“US President Trump froze Jordan out, whereas US President-elect Joe Biden will bring Jordan back,” he said, not forgetting that Jordan received an aid package of $1.6 billion last month. The change in administrations, he intoned, will be positive.

“The US is our largest trading partner and with a change in the White House we are back in the game,” Khouri said.

He concluded with an analogy from the world of American baseball: “Trump took us out of the game, but now we are in the lineup, batting 8th. The UAE is batting 3rd, Saudi Arabia is batting cleanup at 4th, and Egypt is at 5th, but we are back.”

For 2021, the IMF’s prognosis is for Jordan’s growth to rebound close to 3.4%.

The GCC States

Saudi Arabia expects its economy to grow by 3.2% in 2021, whereas in 2020 the kingdom’s economy is estimated to have contracted by as much as 5.4% according to the IMF, or by only 3.7%, according its Ministry of Finance.

In an attempt to contain the budget deficit to only 12% and in light of the deleterious effects of the pandemic on oil prices and a glut in oil production that has reduced state revenue, government spending is being cut by 7.5%.

For Dr. Gilles Feiler, director for the Middle East and North Africa at the Bank of Georgia, a commercial bank headquartered in Tbilisi, Georgia, with interests in the Middle East, this is just the beginning of a process.

“The era of rich Arab countries is coming to an end and the Kingdom of Saudi Arabia is only one example. It is not alone,” he told The Media Line.

For years, the Gulf Cooperation Council region has been seeking to diversify its economic engines. This has not borne fruit and no other large industries have grown up alongside those involving hydrocarbons.

In 2020, the pandemic and lower oil prices produced a double hit for the region, lowering the Gulf region’s GDP by 7-8%.

Feiler notes that this occurred in an already difficult economic atmosphere, not to mention the ongoing geo-political intrigues, such as facing Iran, continuing Iraqi strife, OPEC disagreements, Turkish pressures and the impending exit of the current US administration, that have creating increased uncertainty now and into the future.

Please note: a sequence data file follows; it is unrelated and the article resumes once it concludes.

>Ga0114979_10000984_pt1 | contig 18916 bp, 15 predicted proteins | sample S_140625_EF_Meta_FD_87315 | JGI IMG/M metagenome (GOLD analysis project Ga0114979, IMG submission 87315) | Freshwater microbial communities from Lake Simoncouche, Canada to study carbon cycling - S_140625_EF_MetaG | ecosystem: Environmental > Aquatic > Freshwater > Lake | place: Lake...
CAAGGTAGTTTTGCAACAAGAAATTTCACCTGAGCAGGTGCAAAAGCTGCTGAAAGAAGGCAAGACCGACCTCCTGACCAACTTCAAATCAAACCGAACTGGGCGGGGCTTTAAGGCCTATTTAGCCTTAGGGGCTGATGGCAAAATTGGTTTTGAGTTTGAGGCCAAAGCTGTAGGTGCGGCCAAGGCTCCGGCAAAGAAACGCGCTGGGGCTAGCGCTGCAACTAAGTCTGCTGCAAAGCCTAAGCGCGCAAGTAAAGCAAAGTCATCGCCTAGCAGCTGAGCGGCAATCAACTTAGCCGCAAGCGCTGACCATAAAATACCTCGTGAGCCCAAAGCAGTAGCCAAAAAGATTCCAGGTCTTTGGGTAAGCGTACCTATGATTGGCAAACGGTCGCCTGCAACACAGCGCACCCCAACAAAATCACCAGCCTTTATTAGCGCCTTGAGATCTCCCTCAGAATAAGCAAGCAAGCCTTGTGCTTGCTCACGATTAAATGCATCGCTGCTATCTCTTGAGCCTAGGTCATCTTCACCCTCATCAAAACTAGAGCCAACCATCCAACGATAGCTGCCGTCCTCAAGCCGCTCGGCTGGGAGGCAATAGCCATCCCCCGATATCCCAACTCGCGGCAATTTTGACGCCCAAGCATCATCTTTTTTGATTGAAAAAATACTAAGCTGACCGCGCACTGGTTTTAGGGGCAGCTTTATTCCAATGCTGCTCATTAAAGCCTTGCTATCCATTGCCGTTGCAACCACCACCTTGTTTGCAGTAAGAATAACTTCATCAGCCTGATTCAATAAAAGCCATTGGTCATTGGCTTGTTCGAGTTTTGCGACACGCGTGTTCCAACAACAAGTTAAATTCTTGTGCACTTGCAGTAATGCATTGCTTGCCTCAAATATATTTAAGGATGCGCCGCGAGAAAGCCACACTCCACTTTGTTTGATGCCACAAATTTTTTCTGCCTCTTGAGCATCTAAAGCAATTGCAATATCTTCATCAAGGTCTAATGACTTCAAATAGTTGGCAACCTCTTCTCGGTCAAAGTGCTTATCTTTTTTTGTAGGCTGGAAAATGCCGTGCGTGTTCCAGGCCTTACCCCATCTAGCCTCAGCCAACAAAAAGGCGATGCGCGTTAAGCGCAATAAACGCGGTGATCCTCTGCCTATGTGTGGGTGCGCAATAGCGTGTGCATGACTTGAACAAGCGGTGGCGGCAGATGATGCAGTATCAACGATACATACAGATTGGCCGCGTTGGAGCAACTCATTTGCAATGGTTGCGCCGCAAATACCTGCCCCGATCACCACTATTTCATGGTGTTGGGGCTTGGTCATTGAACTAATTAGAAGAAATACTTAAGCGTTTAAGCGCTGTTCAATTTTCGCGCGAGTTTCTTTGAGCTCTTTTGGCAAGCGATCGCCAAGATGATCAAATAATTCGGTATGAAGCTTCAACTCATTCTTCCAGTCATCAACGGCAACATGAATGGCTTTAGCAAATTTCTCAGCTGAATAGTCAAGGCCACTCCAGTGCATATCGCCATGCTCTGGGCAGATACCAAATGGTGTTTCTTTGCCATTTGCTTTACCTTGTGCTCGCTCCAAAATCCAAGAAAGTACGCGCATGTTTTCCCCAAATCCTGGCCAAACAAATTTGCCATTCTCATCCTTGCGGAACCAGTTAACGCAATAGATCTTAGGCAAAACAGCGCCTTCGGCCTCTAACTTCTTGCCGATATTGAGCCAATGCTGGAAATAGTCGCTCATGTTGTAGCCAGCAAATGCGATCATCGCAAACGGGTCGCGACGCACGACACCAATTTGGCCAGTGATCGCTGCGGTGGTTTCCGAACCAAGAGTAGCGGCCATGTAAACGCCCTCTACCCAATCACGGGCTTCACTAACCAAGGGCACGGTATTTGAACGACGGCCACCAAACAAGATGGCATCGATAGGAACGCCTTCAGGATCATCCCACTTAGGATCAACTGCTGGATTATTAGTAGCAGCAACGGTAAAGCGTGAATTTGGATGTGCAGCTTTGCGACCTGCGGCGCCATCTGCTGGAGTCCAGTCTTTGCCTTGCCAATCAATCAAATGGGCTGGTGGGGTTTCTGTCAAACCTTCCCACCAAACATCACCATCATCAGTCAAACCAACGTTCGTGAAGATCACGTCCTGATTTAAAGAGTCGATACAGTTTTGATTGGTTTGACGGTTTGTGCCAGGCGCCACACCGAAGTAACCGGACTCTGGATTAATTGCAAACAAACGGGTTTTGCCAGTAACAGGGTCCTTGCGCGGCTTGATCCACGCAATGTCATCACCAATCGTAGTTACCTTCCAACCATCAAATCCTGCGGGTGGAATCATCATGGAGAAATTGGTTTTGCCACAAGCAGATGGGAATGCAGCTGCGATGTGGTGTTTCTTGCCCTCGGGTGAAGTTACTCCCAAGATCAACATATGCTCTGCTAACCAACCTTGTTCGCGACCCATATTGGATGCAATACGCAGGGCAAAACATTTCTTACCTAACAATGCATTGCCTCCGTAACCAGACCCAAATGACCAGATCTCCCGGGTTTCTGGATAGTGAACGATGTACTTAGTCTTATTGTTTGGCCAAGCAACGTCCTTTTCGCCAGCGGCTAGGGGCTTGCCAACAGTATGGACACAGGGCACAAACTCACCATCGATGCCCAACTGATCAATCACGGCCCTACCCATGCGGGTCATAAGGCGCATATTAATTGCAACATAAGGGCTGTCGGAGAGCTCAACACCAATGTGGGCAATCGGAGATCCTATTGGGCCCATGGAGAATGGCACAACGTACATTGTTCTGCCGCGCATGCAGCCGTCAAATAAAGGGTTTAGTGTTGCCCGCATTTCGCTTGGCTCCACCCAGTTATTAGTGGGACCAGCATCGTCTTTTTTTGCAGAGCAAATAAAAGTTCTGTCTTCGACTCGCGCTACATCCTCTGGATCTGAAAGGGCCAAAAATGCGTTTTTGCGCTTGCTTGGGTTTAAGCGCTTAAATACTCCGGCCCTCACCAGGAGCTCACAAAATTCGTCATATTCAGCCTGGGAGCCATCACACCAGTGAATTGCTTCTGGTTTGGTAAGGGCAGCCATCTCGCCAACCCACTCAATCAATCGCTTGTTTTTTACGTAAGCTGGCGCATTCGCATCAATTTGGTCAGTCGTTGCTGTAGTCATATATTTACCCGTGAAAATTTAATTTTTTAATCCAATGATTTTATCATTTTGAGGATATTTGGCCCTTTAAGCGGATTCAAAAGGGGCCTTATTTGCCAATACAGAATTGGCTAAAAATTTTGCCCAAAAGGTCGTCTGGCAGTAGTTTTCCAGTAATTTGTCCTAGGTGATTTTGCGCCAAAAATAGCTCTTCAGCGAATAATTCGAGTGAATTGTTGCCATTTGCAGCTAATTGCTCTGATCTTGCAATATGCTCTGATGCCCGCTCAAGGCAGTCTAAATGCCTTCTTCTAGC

Add to this, Feiler notes, are social and demographic issues facing the region.

In the United Arab Emirates, seven of eight inhabitants are not natives, while in the entire GCC region some 30 million foreigners earn their livelihood. According to Feiler, 90% of the Saudi private sector consists of foreign workers, whereas unemployment for Saudi natives is officially 12%, but likely higher.

The public sector, he believes, is overstaffed, with inefficient employment of locals in the bureaucracy.

“There is a local brain drain because there is no employment for the many university graduates, many of whom are women in the sciences who, by the way, also outnumber men. There are so few women in management positions. All of this is a drag on the economy,” he noted.

The numbers game affects the entire GCC region. Take food imports to the region, for example. In 2008, they cost $25 billion, whereas over 12 years they grew by more than 130%, to $57 billion.

This is where both Feiler and Khouri believe that the UAE and Bahrain made a shrewd move to normalizing relations with Israel.

Working with Israel “is a great idea for connecting to new industries, to help the Gulf diversify its business interests,” said Khouri.

Feiler pointed out that Israel’s agritech and foodtech could enable the Gulf states to create more efficient food industries. “It is a geo-strategic change and one that could help create new food efficiencies that could make a difference for the future.”

Yet, coming back to the numbers, the entire region is facing a reckoning. In 30 years, the Middle East, North Africa and GCC states will see their elderly population reach 130 million. They will retire and demand to be taken care of. Concurrently, some 250 million young people will join the workforce.

“If Saudi Arabia and the Gulf states can diversify into new industries, younger people will find work. If not, there will be social tensions and a great deal of unemployment which these countries cannot afford,” Feiler said.

The next few years will prove pivotal if the region can find its way back to economic growth. The pandemic brought its warning: Times are changing. If the region can diversify and better provide for its inhabitants, the economies will be able find their strengths and begin to grow again.